How to Write a Personal Essay

How to Write a Personal Essay
How to Write a Personal Essay
Do not know how to write a personal essay? Most of the students do not know as well. Many teachers assume that there is no need to tell students how a personal essay should be written as if students are perfectly aware of it. However, the truth is that most students do not know how to a personal essay. Please read the following sample of personal essay. This example will definitely help you find a direction for your own personal essay.
Personal Essay Sample
…I should like to discuss a few considerations about psychoanalytic theory. Here for the first time in modern psychology, I think it is fair to say, there has appeared at least an approach to a theory of the human personality as a system, in both its cross-sectional and its temporal aspects of extension, with both cognitive and motivational emphases and couched in terms of the action frame of reference.

The last assertion may seem questionable to many readers. Doubts about it may stem from two main sources. In the first place Freud himself never fully resolved the question of the relations of his conceptual scheme to biological theory. In line with the intellectual climate of his day, particularly in the medical world, he held the view that psychology would ultimately prove reducible to biological or even biochemical terms. But the most important single fact about Freud, perhaps, was his refusal to attempt to solve psychological problems by extrapolating the biological knowledge of his time; his insistence on the direct clinical study of the human personality. In so doing he evolved a conception of "instinct" (really a mistranslation of the German word Trieb) which was altogether different from that of McDougall.

The second reason for the difficulty lies in the circumstances of the reception of Freud into the English-speaking world. This came, on a large scale, just as the behaviorist reaction against the McDougall type of instinct theory was setting in, and Freud was very generally identified with this "old-fashioned" type of theory. There was just enough plausibility in this interpretation to help prevent any serious examination of it. It was further reinforced in behaviorist circles by their dogmatic refusal to consider the treatment of "subjective" data as scientifically admissible, and of course by the elementaristic bias which has been discussed above.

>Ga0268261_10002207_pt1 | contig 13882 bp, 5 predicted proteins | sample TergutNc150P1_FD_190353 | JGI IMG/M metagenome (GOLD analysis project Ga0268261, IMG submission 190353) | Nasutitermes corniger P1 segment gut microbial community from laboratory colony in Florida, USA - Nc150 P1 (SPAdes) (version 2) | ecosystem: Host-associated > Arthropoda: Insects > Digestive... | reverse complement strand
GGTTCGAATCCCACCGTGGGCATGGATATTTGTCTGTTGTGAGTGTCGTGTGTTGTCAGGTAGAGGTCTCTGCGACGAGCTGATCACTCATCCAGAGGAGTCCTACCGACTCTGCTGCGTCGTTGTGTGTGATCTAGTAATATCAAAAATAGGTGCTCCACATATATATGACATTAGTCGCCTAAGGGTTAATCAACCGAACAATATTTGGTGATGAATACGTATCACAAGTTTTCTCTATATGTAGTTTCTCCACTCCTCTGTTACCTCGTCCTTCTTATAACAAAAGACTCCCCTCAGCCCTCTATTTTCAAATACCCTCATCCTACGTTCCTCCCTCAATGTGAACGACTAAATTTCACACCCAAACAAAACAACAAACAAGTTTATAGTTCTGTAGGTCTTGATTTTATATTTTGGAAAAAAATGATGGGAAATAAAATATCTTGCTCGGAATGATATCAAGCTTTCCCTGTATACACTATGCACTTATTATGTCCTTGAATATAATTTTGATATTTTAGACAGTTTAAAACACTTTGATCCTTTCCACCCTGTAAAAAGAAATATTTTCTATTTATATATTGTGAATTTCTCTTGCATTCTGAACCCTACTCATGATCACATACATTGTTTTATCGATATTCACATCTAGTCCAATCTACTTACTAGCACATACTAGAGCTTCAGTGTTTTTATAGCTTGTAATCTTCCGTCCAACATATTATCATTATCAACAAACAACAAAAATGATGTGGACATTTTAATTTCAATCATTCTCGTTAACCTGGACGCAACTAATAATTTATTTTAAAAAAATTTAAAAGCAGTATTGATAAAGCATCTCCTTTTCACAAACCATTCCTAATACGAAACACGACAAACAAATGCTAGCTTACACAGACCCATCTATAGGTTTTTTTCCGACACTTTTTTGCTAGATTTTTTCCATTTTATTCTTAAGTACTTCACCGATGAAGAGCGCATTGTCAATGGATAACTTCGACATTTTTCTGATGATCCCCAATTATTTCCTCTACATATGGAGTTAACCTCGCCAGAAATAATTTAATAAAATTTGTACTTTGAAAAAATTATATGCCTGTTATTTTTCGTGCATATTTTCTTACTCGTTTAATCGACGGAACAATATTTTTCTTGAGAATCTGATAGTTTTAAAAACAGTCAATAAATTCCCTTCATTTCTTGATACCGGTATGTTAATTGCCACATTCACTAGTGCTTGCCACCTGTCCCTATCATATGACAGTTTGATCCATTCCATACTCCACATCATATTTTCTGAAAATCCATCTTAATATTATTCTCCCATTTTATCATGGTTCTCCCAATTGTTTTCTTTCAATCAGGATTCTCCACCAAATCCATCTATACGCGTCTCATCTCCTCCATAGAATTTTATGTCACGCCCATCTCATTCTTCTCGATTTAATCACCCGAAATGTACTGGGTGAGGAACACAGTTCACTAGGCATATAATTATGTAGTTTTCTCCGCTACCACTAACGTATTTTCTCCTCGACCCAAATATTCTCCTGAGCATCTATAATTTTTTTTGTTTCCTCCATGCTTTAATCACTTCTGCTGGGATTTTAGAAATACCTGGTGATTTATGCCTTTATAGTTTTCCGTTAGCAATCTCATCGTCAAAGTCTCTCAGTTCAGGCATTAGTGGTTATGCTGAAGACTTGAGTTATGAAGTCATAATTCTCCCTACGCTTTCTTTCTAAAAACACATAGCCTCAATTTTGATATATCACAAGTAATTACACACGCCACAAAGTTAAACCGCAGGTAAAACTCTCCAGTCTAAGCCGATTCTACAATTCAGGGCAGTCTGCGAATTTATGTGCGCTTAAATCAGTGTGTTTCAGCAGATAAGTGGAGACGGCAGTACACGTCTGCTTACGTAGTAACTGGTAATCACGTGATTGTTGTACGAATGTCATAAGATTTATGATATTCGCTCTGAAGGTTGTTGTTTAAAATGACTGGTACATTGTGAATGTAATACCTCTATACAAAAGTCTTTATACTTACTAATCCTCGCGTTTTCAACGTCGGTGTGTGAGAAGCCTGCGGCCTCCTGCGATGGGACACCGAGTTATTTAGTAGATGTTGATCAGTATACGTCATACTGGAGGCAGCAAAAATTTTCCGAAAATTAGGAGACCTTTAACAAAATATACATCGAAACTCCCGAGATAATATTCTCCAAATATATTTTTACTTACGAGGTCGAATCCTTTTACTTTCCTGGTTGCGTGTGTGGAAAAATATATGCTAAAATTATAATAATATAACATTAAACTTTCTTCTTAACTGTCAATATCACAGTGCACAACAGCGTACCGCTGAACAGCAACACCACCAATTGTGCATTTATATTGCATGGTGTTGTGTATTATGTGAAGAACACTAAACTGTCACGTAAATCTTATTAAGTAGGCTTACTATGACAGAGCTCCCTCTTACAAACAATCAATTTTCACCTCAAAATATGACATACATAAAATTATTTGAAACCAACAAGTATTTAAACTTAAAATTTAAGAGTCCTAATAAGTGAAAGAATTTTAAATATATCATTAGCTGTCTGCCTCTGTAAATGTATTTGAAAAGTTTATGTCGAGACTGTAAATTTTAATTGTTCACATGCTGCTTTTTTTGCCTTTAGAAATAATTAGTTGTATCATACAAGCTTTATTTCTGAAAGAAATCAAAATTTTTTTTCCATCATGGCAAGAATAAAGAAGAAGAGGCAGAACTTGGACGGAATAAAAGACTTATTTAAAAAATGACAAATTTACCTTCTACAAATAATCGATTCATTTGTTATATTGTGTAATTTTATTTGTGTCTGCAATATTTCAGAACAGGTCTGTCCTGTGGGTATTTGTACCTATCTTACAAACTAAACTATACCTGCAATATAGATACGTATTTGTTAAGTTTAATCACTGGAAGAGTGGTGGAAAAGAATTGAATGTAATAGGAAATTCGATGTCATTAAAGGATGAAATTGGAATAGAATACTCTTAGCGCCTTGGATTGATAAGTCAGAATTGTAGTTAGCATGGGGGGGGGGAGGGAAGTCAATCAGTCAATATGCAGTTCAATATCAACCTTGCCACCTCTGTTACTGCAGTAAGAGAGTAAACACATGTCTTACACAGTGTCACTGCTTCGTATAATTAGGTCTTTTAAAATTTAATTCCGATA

Freud's empirical concern with phenomena of psychopathology seems for two reasons to have had an important influence in directing him "on the track," from the present point of view. First was the fact that clinical responsibility forced concern with the personality as a whole in a sense in which, for instance, neither the experimental psychologist in animal behavior, or in perception, nor the specialist in "testing" would have such an interest. Secondly he came immediately to a conception of intrapersonal conflict which forced his attention to problems of the organization of personality, precisely the field of problems most systematically avoided by the behaviorists….

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